Stories were also taking rounds that terrorists are not only sending threatening mails but also throwing “shrouds” in various schools. More fears. The only solace was the staunch belief on “death is inevitable. A Muslim is always prepared for it.” So no fear. But the fear was there, deep down. One can’t stop it. I would madly wait for my children’s text messages after they returned home. Only five minutes late and I would start frantically calling them. I started giving special lessons to my kids, telling them that they shouldn’t be afraid of death. But suddenly I felt, that my children were not paying much attention. They were busy in watching the stories of those children from Peshawar high school, who were going back to school more than that of my preaching.
And one day, not withstanding my anxiety, I asked my kids? “Aren’t they afraid?” And both of them said, unanimously, “No mama”. And with more somber voice, my son replied: “Mama, Peshawar school children were also like us. They have resumed their school. And the survivors, who either didn’t attend school that day, or were saved in the tragedy, are braver than us, because they have witnessed the tragedy face to face and now they have to start afresh. “And what this shroud throwing and threatening letter stories”, I was awe struck. And he said, “Mama these are cowards. Musalmaan maut se nahin darta. (A Muslim is never afraid of death). They are not Muslims, that is why, they are trying to scare us”.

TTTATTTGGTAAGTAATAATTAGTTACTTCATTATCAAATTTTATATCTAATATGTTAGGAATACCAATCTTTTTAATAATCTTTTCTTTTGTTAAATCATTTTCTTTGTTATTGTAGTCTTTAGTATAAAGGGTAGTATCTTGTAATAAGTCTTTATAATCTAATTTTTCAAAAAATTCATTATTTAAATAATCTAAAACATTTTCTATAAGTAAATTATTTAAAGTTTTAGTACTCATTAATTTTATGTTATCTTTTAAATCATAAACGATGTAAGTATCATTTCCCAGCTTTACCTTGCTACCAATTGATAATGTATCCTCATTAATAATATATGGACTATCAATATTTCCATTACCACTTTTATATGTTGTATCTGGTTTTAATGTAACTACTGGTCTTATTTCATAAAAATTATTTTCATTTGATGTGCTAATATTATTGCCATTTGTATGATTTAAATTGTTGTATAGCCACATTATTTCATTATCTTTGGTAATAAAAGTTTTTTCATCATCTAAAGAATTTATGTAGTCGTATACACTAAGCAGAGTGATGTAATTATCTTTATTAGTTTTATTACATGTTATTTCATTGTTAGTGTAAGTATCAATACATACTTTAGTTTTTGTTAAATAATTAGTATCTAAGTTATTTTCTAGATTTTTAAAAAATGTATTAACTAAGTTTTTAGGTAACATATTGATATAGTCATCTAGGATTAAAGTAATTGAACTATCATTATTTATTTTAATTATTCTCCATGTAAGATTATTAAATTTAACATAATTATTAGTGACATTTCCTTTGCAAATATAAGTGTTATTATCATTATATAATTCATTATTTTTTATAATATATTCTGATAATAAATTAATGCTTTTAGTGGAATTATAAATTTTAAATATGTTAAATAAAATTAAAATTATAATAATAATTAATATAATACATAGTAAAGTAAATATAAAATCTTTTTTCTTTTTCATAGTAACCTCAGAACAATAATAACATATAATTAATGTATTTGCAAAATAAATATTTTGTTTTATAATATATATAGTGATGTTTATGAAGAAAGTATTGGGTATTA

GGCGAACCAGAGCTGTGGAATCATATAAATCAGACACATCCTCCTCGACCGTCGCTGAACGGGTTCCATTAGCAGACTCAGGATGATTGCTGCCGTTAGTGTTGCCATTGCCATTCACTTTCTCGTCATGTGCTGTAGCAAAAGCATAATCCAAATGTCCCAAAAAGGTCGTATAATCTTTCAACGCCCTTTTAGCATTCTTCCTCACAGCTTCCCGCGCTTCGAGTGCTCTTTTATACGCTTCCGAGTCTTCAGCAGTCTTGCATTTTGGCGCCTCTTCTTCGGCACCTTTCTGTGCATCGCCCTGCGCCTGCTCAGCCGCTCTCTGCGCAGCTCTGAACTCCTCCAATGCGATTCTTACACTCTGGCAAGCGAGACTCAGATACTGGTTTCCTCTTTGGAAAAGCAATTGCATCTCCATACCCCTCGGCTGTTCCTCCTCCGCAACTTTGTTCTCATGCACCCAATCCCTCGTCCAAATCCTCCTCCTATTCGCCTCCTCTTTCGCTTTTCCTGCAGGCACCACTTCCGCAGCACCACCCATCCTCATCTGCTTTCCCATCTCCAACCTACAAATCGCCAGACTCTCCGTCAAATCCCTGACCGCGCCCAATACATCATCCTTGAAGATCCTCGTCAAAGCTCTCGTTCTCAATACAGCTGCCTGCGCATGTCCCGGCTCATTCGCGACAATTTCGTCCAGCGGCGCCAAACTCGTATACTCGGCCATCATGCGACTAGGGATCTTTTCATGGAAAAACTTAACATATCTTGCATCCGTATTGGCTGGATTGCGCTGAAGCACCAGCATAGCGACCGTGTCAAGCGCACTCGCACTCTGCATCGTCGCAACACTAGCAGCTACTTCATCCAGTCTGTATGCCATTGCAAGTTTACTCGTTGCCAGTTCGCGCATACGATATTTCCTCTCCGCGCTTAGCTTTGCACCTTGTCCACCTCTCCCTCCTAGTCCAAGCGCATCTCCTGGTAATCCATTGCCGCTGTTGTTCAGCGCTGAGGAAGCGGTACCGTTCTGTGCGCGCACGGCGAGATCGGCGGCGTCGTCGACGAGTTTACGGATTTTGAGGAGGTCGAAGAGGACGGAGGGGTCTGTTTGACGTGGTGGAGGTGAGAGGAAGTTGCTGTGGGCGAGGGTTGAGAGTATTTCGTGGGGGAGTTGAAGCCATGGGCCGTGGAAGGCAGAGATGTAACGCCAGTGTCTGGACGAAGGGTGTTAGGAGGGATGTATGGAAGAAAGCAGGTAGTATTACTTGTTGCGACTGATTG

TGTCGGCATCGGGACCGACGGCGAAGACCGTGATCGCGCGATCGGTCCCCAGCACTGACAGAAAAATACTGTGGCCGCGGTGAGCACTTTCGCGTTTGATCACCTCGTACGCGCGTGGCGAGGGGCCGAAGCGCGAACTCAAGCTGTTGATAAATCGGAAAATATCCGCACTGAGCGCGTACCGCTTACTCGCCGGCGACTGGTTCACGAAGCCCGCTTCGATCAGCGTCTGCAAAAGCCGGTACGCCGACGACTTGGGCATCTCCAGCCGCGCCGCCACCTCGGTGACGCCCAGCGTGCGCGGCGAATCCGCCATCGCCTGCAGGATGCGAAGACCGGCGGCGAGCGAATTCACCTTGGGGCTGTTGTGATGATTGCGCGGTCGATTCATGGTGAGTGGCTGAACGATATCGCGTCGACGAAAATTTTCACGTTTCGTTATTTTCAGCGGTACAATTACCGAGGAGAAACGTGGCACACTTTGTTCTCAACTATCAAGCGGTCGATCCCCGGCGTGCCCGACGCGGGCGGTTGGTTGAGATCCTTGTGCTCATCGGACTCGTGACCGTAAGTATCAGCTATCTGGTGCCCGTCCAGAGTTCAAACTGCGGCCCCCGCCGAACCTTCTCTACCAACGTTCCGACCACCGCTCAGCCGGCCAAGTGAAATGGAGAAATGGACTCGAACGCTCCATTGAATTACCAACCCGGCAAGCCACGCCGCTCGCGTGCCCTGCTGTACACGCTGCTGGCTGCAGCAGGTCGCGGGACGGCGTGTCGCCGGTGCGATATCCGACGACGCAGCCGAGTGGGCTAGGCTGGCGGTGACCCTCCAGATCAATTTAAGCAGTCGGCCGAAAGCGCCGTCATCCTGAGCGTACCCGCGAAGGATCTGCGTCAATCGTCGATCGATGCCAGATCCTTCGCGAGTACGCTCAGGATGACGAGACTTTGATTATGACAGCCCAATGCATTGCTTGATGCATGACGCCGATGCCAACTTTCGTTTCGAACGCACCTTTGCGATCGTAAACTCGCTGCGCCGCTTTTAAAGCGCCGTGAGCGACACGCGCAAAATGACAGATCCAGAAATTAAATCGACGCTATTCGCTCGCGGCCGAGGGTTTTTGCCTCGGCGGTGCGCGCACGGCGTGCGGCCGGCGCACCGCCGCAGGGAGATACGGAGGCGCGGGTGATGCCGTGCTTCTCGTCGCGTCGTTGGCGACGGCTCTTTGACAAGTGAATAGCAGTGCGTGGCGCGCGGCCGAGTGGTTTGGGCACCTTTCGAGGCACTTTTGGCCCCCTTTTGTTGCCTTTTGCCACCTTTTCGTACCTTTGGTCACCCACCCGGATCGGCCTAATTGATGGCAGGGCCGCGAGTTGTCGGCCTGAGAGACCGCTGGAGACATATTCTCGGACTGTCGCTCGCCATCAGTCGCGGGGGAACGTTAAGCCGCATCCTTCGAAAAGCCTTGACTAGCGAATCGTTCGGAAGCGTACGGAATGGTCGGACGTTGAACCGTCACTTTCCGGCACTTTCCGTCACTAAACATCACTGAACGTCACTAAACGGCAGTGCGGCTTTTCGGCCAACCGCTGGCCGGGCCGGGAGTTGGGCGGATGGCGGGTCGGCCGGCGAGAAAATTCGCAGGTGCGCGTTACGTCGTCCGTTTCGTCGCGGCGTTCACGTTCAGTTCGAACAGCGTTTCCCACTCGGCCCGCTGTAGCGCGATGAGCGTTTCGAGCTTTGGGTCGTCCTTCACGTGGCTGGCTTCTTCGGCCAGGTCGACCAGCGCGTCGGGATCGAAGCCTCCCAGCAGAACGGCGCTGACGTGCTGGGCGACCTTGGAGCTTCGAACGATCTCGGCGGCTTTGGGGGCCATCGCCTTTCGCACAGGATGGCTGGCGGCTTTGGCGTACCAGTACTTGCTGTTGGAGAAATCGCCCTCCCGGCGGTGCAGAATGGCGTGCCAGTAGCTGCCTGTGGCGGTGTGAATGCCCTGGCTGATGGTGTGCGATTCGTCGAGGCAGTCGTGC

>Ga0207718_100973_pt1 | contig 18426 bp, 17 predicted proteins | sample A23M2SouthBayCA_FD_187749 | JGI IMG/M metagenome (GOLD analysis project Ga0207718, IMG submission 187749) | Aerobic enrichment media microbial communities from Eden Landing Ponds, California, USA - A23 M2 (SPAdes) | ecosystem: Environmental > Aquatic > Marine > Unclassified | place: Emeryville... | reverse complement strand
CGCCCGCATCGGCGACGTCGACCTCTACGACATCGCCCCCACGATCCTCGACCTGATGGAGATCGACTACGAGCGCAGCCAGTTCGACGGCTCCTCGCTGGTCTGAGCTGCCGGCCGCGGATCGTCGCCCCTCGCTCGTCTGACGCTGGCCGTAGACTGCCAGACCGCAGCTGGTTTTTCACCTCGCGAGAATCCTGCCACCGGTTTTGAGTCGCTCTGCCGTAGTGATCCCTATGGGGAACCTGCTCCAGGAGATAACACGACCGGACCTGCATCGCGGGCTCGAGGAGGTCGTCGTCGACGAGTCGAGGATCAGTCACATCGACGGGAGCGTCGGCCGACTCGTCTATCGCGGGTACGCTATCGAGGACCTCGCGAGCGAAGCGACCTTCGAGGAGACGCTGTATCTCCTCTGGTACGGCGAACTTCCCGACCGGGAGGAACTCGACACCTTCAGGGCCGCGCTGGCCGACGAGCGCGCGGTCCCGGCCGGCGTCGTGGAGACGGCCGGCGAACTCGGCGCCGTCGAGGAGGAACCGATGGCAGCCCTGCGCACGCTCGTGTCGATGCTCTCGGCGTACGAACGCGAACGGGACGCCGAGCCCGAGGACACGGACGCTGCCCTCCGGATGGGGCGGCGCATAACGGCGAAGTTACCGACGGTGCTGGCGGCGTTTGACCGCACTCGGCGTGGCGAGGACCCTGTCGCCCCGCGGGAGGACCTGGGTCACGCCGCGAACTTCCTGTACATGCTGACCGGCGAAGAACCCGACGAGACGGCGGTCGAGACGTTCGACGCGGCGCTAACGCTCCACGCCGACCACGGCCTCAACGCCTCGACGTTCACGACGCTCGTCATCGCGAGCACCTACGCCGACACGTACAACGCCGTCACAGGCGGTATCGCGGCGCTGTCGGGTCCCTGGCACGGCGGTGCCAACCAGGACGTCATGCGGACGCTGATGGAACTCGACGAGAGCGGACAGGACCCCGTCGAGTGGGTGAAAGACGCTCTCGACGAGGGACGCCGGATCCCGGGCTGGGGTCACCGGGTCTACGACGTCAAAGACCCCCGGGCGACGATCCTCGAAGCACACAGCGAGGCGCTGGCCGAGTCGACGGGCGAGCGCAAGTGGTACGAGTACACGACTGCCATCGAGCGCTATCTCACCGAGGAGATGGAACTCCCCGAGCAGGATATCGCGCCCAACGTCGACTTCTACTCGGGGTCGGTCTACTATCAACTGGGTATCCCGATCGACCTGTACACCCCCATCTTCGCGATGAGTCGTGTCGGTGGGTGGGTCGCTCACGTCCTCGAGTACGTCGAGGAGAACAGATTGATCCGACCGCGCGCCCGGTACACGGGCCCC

And then I had a sigh of relief. Yes, I should be thankful to Allah that I have not seen the tragedy personally. And many thanks to Allah that I am mother of two children who are safe and sound. They are with me. Their little fights and their concerns, our struggle to provide for their needs, is just because they are with us—brave and confident. They are sad on the loss of lives of these children, but that have given them extra strength to see the stark reality in black and white and think maturely on the major issue which has disturbed the whole world—terrorism.
And then I found further strength in songs like “Bara Dushman bana phirta ha jo bachon se darta hai”. “Maa mujhe jana hai …dushman k bachon ko parhana hai”. Yes, these are our real “Alpha, Bravo, Charlie”. Salute to my little flowers and their families. You are our real heroes.